Verdict: Hordes of killer fish devour hundreds of drunken partiers who are intent on seeing as many naked breasts as possible. In glorious 3D!
WET T-SHIRT HOST: Come on, ladies, show me those tomatoes! Show me those… Danny De Vitos!
Midway through the extended climax of Piranha 3D, there’s a scene when comedic character actor Adam Scott grabs a shotgun, leaps on a jet ski and rides to the rescue of several nubile spring breakers while simultaneously blasting carnivorous fish out of the water. Though the idea borders on the ridiculous, it nonetheless works. Scott sells it so well that the audience erupts in a jubilant cheer.
There’s a lot to cheer for in director Alexandre Aja’s gleefully classless redo of director Joe Dante’s seminal Jaws ripoff. The first person we see onscreen is none other than Richard Dreyfuss, hysterically sending up his role of Matt Hooper in the aforementioned Spielberg shark classic. Midway through the film, we get an extended cameo by Christopher Lloyd, in full Doc Brown mode, as an aquatic life expert who delivers breathless, astounded exposition as only Lloyd can. If only he’d managed to add a “Great Scott,” it would have pulled the film even further over into pure orgasmic exploitation. But as it stands, it’s still pretty damned marvelous. Oh, and have I mentioned yet that the film is filled to the rim with gratuitous nudity and the most fake blood (80,000 gallons) ever used in a feature production? Yeah, there’s that, too.
Piranha is precisely what a summer film about man-eating prehistoric killer fish should be. It doesn’t simply embrace its nature as an exploitative nature run amok film… no, it makes sweet love to that nature, then comes back for seconds.
The plot is standard. At spring break hot spot Lake Victoria (a cinematic stand-in for Lake Havasu), a seismic disturbance opens a fissure that reveals a heretofore sealed off underwater lake beneath the existing lake. What dwells in this deadly sanctuary? If you didn’t say “tons of vicious, carnivorous fish,” then you clearly haven’t been paying attention to the movie’s title.
Tough-girl sheriff Julie Forrester (the ever-beautiful Elisabeth Shue) along with the intrepid Deputy Fallon (the ever-imposing Ving Rhames) follow a trail of individual attacks unlike anything they’ve ever encountered. They quickly call in a team of seismologists, led by Scott, and discover that thousands of the titular beasties are swarming right toward hundreds of vapid, drunk spring breakers that regularly turn the lake into a debaucherous party zone.
In the side-story department, Forrester’s son Jake (Steven R. McQueen, grandson of the coolest actor who ever lived) has been pining for fellow classmate Kelly (Gossip Girl’s Jessica Szohr) but she’s been hanging with a couple of local jock douchebags. A flummoxed Jake soon meets the hottest girl he’s ever seen (lingerie model Kelly Brook). It turns out that she’s one of the stars of Wild Girls, a series of racy videos created by sleazebag entrepreneur Derrick Jones (Jerry O’Connell). Derrick conscripts Jake to escort them to the best places on the lake to… well, to film nubile, naked girls drunkenly cavorting. Kelly, feeling pangs of jealousy over the fact that the boy who’s been crushing on her for years is now spending time with pinup girls, tags along.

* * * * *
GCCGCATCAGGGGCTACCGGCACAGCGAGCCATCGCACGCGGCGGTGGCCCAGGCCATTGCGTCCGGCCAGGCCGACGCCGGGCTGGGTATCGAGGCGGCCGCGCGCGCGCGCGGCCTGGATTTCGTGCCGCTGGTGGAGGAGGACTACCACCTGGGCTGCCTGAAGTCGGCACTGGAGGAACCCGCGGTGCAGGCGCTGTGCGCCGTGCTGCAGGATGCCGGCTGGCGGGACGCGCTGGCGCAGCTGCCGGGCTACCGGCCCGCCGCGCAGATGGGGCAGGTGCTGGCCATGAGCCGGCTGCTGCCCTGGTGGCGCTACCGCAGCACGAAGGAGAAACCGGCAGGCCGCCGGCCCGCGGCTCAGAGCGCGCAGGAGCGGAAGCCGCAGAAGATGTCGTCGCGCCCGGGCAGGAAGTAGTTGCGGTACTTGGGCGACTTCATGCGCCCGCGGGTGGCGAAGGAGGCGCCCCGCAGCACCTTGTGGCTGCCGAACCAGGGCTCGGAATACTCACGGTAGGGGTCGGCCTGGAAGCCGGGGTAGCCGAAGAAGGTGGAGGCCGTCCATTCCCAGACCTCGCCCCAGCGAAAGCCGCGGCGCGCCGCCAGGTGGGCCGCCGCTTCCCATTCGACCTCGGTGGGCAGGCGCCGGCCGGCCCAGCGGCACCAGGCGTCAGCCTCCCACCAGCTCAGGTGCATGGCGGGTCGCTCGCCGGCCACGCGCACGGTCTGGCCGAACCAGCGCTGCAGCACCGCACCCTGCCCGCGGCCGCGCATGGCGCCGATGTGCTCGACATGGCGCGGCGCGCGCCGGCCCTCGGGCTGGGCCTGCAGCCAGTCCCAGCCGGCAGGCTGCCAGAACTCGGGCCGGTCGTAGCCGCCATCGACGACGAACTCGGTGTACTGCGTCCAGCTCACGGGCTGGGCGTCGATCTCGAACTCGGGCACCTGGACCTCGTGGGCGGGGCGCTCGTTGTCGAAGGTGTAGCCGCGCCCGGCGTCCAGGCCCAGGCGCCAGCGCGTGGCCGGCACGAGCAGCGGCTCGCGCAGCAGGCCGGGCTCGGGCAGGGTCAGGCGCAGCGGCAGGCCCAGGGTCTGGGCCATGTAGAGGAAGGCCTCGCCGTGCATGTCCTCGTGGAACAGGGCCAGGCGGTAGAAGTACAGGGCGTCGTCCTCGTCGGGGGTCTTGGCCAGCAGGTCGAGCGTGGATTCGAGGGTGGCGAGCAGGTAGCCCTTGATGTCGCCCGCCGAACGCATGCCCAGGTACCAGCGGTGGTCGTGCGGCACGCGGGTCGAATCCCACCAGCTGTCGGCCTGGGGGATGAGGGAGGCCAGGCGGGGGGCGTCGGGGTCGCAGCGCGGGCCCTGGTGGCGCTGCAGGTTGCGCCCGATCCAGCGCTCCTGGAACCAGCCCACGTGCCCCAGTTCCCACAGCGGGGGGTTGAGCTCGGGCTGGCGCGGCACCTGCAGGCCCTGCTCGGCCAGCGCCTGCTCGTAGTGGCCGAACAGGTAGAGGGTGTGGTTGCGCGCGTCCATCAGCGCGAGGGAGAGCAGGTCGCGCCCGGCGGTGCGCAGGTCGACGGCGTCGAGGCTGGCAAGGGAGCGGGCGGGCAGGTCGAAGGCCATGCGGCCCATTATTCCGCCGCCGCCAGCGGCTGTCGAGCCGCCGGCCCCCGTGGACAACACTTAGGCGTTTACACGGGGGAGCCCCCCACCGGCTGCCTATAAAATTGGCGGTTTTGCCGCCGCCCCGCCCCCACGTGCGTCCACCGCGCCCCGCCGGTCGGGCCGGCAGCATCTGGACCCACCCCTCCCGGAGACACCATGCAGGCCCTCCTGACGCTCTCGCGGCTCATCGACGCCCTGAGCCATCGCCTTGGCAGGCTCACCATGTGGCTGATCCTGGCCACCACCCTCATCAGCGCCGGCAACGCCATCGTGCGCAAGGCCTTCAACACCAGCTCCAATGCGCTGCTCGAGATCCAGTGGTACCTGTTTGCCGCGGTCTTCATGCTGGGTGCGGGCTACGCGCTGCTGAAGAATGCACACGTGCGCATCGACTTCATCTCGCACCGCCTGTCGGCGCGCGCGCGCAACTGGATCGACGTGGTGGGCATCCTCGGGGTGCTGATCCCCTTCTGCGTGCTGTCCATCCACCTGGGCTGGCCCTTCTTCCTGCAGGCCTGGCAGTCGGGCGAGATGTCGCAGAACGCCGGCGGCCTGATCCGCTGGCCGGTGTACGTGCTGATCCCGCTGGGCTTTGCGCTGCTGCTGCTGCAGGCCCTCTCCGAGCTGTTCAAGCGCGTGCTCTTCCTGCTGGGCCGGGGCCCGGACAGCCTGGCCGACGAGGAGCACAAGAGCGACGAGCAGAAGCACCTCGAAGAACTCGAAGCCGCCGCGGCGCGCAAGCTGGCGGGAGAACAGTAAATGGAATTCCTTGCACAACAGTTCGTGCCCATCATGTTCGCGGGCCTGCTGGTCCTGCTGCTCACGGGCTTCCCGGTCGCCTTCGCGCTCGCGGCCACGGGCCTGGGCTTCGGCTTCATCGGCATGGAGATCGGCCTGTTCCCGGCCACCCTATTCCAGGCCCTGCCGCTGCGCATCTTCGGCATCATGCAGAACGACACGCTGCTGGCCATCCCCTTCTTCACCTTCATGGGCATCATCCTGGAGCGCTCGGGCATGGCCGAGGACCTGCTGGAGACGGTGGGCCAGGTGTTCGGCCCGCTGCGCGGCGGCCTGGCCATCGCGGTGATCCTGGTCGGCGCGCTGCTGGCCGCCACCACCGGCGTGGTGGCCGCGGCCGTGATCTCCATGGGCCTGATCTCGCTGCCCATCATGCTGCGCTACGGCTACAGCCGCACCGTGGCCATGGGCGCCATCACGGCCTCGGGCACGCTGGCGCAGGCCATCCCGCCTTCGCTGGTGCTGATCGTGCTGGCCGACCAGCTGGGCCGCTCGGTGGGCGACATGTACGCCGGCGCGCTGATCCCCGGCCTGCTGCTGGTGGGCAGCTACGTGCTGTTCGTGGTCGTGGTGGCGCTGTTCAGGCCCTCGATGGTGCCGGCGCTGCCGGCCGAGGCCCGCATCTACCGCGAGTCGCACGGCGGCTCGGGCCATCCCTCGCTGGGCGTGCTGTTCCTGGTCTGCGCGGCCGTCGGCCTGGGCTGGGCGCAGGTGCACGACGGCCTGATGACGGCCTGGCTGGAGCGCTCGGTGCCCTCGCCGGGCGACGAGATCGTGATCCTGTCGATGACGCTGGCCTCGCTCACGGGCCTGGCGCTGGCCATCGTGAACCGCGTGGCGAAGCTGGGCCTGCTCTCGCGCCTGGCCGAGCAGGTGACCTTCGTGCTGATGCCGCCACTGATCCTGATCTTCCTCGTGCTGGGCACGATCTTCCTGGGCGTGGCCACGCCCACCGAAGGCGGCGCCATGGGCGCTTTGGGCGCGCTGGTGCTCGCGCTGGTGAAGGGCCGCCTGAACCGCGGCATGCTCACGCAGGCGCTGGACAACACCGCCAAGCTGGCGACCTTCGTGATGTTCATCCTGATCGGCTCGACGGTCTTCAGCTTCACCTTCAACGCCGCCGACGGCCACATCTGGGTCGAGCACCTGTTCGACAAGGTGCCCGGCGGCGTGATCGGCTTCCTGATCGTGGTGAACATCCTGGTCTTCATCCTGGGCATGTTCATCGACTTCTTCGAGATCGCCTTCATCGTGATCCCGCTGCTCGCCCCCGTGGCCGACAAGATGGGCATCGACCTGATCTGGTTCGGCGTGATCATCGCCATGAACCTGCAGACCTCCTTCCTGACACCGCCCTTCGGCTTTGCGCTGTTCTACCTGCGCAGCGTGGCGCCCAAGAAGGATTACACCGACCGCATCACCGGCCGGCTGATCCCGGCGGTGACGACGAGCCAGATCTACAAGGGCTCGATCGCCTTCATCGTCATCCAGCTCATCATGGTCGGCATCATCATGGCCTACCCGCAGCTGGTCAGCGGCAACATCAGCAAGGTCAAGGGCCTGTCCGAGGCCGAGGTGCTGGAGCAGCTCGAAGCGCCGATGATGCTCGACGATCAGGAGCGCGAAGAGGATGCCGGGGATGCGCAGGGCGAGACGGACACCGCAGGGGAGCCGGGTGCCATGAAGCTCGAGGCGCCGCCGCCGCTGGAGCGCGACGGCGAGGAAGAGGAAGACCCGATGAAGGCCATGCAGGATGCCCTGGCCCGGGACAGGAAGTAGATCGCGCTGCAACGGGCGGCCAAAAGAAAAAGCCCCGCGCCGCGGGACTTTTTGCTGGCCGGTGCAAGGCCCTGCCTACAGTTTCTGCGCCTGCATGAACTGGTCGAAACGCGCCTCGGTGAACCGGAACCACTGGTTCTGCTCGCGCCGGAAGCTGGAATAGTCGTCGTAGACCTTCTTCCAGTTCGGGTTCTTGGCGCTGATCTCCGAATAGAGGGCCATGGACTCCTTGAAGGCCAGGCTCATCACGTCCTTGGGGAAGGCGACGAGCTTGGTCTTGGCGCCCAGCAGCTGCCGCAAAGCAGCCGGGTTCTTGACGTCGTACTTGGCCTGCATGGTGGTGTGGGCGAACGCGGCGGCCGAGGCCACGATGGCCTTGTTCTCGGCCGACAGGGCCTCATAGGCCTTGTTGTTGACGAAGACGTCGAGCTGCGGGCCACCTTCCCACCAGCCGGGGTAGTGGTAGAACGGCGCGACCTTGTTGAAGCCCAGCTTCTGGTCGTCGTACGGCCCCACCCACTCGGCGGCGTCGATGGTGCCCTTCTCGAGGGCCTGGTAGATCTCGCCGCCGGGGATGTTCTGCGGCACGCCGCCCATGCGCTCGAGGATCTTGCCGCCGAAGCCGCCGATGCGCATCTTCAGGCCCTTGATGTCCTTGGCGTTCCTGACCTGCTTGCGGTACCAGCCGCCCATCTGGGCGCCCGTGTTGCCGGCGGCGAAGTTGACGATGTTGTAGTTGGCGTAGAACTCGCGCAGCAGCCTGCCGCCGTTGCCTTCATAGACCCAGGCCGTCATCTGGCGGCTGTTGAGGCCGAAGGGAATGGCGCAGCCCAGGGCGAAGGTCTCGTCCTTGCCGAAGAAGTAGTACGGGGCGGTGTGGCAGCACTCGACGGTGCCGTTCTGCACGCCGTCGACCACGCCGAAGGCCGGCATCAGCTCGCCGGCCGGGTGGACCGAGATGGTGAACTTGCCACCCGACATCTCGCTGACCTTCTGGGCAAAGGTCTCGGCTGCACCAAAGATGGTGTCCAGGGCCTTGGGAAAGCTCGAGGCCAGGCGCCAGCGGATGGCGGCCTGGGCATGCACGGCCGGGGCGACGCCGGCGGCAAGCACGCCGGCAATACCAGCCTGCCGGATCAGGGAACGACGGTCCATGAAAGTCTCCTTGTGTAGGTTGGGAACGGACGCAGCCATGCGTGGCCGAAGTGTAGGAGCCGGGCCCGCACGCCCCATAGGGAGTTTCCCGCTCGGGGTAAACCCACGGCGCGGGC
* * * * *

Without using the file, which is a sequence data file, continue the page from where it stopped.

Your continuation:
Let me just take a moment here to address Jerry O’Connell. While the rest of the cast ably fills out their thin roles, it’s O’Connell that truly shines. His character is an obvious take on Joe Francis of “Girls Gone Wild” fame, and O’Connell leaps into the role so exuberantly that it may very well mark his career high point. He’s a blast to watch, and I wouldn’t be surprised at all if his career trajectory finds him reinvented as a lovable douche.
Equally notable is the fact that this may very well be the single goriest film to ever garner an R-rating. At a brisk 82 minutes, Aja’s film culminates in half-hour climax that unveils a level of pure carnage never seen before in a Hollywood feature. Hundreds of people are disgustingly devoured as the feisty fish descend on the drunken revelry. Bodies are chewed in half, limbs are eaten down to the bone, intestines are spilled, a girl has her hair caught in a boat propeller resulting in her scalp and face being ripped off… and there’s even a close-up of a severed penis. Let me repeat that… there’s a close-up of a severed penis. That alone should tell you whether or not you want to see this film.
Visually, the film is a cinematographic treat. Aja can certainly shoot a slick movie, and D.P. John Leonetti does some of the best lensing of his career. Piranha 3D takes full advantage of its lake setting, both above and below the surface. The underwater cinematography rivals that of Jack Arnold’s Creature from the Black Lagoon. It may be matinee trash, but it’s well-made, nicely-shot matinee trash.
On the downside, it definitely seems to have been edited down to the bare essentials (and, surprise, a significantly longer director’s cut was released on Blu-ray) and the post-production 3D still offers proof that films actually shot in the format look superior.
Regardless, Piranha 3D is never pretentious, never dull; it knows how to have fun with its comic tone (the key is having actors who play it seriously but never stonefaced). It’s ultra-gory while still maintaining a light airiness. And it’s also the only film to ever feature an underwater lesbian ballet set to the classical “Flower Duet” theme.
If that doesn’t make you want to rush out and see it, there’s no hope for you.
Written by: Pete Goldfinger and Josh Stolberg
Directed by: Alexandre Aja
Starring: Ving Rhames, Elisabeth Shue, Christopher Lloyd, Jerry O’Connell, Steven R. McQueen, Jessica Szohr, Kelly Brook, Adam Scott and Richard Dreyfuss